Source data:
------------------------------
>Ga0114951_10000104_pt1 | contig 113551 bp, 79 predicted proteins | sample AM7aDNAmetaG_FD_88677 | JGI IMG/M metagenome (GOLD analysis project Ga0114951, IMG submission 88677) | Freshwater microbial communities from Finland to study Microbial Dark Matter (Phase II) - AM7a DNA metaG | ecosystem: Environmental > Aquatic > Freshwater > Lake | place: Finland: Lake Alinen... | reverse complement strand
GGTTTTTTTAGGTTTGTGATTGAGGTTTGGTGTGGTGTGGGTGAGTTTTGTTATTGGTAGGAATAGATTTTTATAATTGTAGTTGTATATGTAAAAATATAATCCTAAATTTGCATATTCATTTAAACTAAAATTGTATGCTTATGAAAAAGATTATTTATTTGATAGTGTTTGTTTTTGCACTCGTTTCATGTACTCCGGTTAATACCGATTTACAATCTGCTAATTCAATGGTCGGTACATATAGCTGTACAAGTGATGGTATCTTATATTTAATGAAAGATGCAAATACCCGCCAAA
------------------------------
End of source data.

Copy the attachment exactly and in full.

>Ga0114951_10000104_pt1 | contig 113551 bp, 79 predicted proteins | sample AM7aDNAmetaG_FD_88677 | JGI IMG/M metagenome (GOLD analysis project Ga0114951, IMG submission 88677) | Freshwater microbial communities from Finland to study Microbial Dark Matter (Phase II) - AM7a DNA metaG | ecosystem: Environmental > Aquatic > Freshwater > Lake | place: Finland: Lake Alinen... | reverse complement strand
GGTTTTTTTAGGTTTGTGATTGAGGTTTGGTGTGGTGTGGGTGAGTTTTGTTATTGGTAGGAATAGATTTTTATAATTGTAGTTGTATATGTAAAAATATAATCCTAAATTTGCATATTCATTTAAACTAAAATTGTATGCTTATGAAAAAGATTATTTATTTGATAGTGTTTGTTTTTGCACTCGTTTCATGTACTCCGGTTAATACCGATTTACAATCTGCTAATTCAATGGTCGGTACATATAGCTGTACAAGTGATGGTATCTTATATTTAATGAAAGATGCAAATACCCGCCAAA